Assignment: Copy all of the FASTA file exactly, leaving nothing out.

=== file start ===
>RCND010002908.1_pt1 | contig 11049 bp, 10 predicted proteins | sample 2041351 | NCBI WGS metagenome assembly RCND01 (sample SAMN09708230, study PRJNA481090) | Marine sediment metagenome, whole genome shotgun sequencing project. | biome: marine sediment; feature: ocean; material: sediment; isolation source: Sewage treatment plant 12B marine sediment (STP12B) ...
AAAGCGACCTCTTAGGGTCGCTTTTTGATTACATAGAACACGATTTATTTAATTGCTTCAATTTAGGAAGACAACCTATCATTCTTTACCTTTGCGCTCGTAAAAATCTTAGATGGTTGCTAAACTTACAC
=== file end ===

>RCND010002908.1_pt1 | contig 11049 bp, 10 predicted proteins | sample 2041351 | NCBI WGS metagenome assembly RCND01 (sample SAMN09708230, study PRJNA481090) | Marine sediment metagenome, whole genome shotgun sequencing project. | biome: marine sediment; feature: ocean; material: sediment; isolation source: Sewage treatment plant 12B marine sediment (STP12B) ...
AAAGCGACCTCTTAGGGTCGCTTTTTGATTACATAGAACACGATTTATTTAATTGCTTCAATTTAGGAAGACAACCTATCATTCTTTACCTTTGCGCTCGTAAAAATCTTAGATGGTTGCTAAACTTACAC